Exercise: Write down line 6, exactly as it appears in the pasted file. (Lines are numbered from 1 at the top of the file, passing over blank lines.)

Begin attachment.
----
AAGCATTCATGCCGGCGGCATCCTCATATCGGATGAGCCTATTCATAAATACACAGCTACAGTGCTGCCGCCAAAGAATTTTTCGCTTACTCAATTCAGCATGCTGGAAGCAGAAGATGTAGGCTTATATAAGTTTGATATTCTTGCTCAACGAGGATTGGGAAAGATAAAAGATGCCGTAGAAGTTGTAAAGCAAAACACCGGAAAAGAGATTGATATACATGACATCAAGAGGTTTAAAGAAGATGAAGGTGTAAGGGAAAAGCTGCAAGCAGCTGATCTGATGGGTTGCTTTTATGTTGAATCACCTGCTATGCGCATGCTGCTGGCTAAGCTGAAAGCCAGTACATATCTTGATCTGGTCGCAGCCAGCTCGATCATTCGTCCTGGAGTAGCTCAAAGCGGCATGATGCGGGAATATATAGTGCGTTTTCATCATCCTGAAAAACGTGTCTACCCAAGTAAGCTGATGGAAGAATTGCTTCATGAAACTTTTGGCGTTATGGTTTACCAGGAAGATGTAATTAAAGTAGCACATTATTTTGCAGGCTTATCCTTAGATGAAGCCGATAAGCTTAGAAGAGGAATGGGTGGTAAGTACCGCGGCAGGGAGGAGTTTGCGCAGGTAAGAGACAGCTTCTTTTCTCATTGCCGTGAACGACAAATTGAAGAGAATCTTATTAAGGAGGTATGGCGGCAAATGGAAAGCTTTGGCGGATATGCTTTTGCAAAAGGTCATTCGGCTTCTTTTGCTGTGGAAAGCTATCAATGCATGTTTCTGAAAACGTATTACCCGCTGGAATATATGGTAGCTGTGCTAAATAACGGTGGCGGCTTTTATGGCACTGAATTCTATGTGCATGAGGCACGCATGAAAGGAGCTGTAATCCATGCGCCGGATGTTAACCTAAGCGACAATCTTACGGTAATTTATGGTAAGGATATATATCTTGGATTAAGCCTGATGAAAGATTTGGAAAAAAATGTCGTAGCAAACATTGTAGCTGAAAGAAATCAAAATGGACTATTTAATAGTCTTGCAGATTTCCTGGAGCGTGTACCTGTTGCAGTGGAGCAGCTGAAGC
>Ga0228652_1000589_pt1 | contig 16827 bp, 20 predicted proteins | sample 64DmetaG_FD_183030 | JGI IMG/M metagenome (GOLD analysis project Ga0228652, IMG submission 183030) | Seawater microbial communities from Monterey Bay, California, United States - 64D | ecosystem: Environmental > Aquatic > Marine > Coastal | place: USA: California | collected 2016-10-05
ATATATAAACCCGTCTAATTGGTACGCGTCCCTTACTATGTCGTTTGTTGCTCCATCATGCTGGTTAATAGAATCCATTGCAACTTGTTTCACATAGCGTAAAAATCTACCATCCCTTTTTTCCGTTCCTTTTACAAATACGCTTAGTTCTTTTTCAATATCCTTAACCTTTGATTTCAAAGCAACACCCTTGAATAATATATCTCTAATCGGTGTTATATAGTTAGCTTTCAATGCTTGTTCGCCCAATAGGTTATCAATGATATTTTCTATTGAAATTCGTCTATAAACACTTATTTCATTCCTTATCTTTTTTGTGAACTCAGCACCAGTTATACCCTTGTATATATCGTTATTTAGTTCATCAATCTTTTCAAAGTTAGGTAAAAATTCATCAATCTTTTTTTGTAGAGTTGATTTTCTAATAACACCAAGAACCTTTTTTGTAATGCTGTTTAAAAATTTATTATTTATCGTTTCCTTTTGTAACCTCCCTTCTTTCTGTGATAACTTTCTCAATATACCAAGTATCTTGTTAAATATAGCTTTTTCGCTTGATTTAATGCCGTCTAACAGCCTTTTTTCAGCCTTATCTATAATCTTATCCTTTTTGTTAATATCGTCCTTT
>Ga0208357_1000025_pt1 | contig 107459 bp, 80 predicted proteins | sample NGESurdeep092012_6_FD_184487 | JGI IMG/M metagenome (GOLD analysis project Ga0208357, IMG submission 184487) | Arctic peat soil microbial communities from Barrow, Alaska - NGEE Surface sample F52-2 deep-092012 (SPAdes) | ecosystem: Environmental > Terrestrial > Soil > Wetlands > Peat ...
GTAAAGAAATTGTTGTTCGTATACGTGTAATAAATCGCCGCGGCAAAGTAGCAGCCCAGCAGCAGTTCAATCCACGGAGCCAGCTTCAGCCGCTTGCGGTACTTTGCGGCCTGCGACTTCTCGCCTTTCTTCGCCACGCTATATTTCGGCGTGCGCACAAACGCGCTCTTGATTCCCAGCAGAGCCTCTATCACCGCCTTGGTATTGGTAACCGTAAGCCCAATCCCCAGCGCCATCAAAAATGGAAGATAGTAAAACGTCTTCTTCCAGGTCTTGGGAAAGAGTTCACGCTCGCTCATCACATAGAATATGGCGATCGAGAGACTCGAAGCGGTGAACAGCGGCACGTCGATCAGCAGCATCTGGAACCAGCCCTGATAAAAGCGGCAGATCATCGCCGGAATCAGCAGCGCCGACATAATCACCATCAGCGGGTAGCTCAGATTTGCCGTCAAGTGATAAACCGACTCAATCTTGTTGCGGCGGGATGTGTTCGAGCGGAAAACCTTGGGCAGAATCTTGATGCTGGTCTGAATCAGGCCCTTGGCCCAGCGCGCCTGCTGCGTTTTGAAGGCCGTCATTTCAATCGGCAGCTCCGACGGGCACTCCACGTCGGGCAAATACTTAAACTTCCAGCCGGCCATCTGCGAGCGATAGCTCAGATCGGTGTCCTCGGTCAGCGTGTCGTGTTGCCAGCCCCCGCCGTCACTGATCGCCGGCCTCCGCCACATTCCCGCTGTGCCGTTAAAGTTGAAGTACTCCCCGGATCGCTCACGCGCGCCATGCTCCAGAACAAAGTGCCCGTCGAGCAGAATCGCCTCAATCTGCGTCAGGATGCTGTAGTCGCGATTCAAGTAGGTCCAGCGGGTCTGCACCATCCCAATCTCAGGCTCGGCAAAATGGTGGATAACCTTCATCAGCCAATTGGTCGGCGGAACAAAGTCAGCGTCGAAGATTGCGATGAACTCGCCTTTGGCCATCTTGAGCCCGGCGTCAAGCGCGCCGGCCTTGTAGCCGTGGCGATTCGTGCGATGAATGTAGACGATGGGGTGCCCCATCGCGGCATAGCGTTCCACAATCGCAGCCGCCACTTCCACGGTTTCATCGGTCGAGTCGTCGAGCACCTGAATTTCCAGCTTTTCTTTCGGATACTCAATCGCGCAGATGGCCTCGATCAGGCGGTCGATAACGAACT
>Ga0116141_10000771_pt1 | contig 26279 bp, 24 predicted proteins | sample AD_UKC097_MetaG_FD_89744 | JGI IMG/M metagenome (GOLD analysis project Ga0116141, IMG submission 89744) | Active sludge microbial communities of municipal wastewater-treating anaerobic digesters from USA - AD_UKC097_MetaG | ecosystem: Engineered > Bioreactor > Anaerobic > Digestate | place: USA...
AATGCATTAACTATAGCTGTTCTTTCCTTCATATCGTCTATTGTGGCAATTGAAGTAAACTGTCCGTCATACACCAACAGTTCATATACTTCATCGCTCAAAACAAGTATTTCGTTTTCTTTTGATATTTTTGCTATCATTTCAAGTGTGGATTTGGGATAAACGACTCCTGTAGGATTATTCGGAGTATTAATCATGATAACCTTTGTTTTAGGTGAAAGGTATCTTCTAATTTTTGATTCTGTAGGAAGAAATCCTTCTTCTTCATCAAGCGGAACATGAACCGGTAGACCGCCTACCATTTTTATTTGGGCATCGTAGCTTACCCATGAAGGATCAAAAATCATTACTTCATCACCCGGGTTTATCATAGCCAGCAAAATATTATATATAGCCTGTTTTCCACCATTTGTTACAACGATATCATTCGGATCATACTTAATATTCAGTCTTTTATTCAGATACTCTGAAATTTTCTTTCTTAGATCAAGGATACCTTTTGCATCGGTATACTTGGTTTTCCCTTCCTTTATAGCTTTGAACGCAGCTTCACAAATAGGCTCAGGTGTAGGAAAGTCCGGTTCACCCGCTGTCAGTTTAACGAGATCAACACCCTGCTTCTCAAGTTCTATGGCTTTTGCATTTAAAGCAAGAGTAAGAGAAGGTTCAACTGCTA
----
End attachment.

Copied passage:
>Ga0116141_10000771_pt1 | contig 26279 bp, 24 predicted proteins | sample AD_UKC097_MetaG_FD_89744 | JGI IMG/M metagenome (GOLD analysis project Ga0116141, IMG submission 89744) | Active sludge microbial communities of municipal wastewater-treating anaerobic digesters from USA - AD_UKC097_MetaG | ecosystem: Engineered > Bioreactor > Anaerobic > Digestate | place: USA...